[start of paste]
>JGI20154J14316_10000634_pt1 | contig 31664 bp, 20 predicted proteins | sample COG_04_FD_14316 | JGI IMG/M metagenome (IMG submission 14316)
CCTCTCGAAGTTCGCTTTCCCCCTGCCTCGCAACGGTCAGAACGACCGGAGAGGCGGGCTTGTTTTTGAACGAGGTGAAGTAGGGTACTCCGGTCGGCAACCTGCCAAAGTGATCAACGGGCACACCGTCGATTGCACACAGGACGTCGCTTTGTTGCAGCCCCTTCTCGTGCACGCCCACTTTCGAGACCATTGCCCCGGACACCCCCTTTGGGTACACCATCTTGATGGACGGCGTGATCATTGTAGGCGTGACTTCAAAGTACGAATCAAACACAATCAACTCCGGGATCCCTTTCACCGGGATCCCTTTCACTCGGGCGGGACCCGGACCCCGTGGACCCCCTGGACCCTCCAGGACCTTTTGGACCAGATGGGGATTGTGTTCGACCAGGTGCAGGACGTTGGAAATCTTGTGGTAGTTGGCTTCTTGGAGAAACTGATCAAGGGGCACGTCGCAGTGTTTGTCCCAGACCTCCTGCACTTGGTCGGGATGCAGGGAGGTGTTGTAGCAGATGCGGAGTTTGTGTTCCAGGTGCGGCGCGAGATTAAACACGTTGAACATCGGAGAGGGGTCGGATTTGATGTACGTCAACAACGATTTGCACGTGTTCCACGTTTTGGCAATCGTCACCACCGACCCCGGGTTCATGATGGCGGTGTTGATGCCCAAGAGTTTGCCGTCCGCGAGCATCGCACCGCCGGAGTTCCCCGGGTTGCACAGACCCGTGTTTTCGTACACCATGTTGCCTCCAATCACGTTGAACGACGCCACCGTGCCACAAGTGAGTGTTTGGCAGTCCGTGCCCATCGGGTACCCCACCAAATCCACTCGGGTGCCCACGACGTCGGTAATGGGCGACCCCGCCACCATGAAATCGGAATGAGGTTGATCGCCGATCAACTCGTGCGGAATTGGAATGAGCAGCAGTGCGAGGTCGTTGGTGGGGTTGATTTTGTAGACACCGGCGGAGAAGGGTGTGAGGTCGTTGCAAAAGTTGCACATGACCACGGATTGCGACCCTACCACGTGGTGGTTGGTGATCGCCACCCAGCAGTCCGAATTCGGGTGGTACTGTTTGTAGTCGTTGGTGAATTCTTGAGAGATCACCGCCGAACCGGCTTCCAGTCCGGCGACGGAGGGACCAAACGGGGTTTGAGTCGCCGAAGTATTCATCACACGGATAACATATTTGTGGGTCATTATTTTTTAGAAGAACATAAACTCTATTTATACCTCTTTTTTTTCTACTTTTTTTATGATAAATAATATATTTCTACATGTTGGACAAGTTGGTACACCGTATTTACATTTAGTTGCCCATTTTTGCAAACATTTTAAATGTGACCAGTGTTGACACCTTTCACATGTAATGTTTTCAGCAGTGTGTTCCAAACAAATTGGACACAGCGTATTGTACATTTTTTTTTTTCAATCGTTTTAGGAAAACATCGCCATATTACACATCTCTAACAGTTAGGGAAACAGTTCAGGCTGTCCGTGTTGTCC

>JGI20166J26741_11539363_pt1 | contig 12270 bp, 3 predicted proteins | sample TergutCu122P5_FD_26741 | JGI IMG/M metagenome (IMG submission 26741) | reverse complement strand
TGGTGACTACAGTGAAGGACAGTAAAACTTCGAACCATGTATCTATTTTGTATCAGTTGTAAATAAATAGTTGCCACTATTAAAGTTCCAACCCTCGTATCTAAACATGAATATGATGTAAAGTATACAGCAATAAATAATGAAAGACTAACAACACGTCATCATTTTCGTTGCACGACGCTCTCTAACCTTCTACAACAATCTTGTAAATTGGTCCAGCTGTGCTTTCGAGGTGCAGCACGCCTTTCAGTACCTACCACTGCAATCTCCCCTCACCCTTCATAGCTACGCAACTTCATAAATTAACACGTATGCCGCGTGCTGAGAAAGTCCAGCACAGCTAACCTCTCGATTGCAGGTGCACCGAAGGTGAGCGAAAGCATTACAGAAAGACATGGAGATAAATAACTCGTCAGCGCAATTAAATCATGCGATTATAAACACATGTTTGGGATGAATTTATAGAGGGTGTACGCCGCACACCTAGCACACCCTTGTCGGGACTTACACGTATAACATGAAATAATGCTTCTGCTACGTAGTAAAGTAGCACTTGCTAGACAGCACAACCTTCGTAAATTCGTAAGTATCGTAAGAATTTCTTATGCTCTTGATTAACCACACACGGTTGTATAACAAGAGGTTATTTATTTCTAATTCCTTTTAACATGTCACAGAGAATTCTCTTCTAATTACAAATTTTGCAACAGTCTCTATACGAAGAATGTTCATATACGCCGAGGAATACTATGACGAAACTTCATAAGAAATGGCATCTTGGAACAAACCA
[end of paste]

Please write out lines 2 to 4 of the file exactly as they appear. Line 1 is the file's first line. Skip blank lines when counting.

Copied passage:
CCTCTCGAAGTTCGCTTTCCCCCTGCCTCGCAACGGTCAGAACGACCGGAGAGGCGGGCTTGTTTTTGAACGAGGTGAAGTAGGGTACTCCGGTCGGCAACCTGCCAAAGTGATCAACGGGCACACCGTCGATTGCACACAGGACGTCGCTTTGTTGCAGCCCCTTCTCGTGCACGCCCACTTTCGAGACCATTGCCCCGGACACCCCCTTTGGGTACACCATCTTGATGGACGGCGTGATCATTGTAGGCGTGACTTCAAAGTACGAATCAAACACAATCAACTCCGGGATCCCTTTCACCGGGATCCCTTTCACTCGGGCGGGACCCGGACCCCGTGGACCCCCTGGACCCTCCAGGACCTTTTGGACCAGATGGGGATTGTGTTCGACCAGGTGCAGGACGTTGGAAATCTTGTGGTAGTTGGCTTCTTGGAGAAACTGATCAAGGGGCACGTCGCAGTGTTTGTCCCAGACCTCCTGCACTTGGTCGGGATGCAGGGAGGTGTTGTAGCAGATGCGGAGTTTGTGTTCCAGGTGCGGCGCGAGATTAAACACGTTGAACATCGGAGAGGGGTCGGATTTGATGTACGTCAACAACGATTTGCACGTGTTCCACGTTTTGGCAATCGTCACCACCGACCCCGGGTTCATGATGGCGGTGTTGATGCCCAAGAGTTTGCCGTCCGCGAGCATCGCACCGCCGGAGTTCCCCGGGTTGCACAGACCCGTGTTTTCGTACACCATGTTGCCTCCAATCACGTTGAACGACGCCACCGTGCCACAAGTGAGTGTTTGGCAGTCCGTGCCCATCGGGTACCCCACCAAATCCACTCGGGTGCCCACGACGTCGGTAATGGGCGACCCCGCCACCATGAAATCGGAATGAGGTTGATCGCCGATCAACTCGTGCGGAATTGGAATGAGCAGCAGTGCGAGGTCGTTGGTGGGGTTGATTTTGTAGACACCGGCGGAGAAGGGTGTGAGGTCGTTGCAAAAGTTGCACATGACCACGGATTGCGACCCTACCACGTGGTGGTTGGTGATCGCCACCCAGCAGTCCGAATTCGGGTGGTACTGTTTGTAGTCGTTGGTGAATTCTTGAGAGATCACCGCCGAACCGGCTTCCAGTCCGGCGACGGAGGGACCAAACGGGGTTTGAGTCGCCGAAGTATTCATCACACGGATAACATATTTGTGGGTCATTATTTTTTAGAAGAACATAAACTCTATTTATACCTCTTTTTTTTCTACTTTTTTTATGATAAATAATATATTTCTACATGTTGGACAAGTTGGTACACCGTATTTACATTTAGTTGCCCATTTTTGCAAACATTTTAAATGTGACCAGTGTTGACACCTTTCACATGTAATGTTTTCAGCAGTGTGTTCCAAACAAATTGGACACAGCGTATTGTACATTTTTTTTTTTCAATCGTTTTAGGAAAACATCGCCATATTACACATCTCTAACAGTTAGGGAAACAGTTCAGGCTGTCCGTGTTGTCC

>JGI20166J26741_11539363_pt1 | contig 12270 bp, 3 predicted proteins | sample TergutCu122P5_FD_26741 | JGI IMG/M metagenome (IMG submission 26741) | reverse complement strand
TGGTGACTACAGTGAAGGACAGTAAAACTTCGAACCATGTATCTATTTTGTATCAGTTGTAAATAAATAGTTGCCACTATTAAAGTTCCAACCCTCGTATCTAAACATGAATATGATGTAAAGTATACAGCAATAAATAATGAAAGACTAACAACACGTCATCATTTTCGTTGCACGACGCTCTCTAACCTTCTACAACAATCTTGTAAATTGGTCCAGCTGTGCTTTCGAGGTGCAGCACGCCTTTCAGTACCTACCACTGCAATCTCCCCTCACCCTTCATAGCTACGCAACTTCATAAATTAACACGTATGCCGCGTGCTGAGAAAGTCCAGCACAGCTAACCTCTCGATTGCAGGTGCACCGAAGGTGAGCGAAAGCATTACAGAAAGACATGGAGATAAATAACTCGTCAGCGCAATTAAATCATGCGATTATAAACACATGTTTGGGATGAATTTATAGAGGGTGTACGCCGCACACCTAGCACACCCTTGTCGGGACTTACACGTATAACATGAAATAATGCTTCTGCTACGTAGTAAAGTAGCACTTGCTAGACAGCACAACCTTCGTAAATTCGTAAGTATCGTAAGAATTTCTTATGCTCTTGATTAACCACACACGGTTGTATAACAAGAGGTTATTTATTTCTAATTCCTTTTAACATGTCACAGAGAATTCTCTTCTAATTACAAATTTTGCAACAGTCTCTATACGAAGAATGTTCATATACGCCGAGGAATACTATGACGAAACTTCATAAGAAATGGCATCTTGGAACAAACCA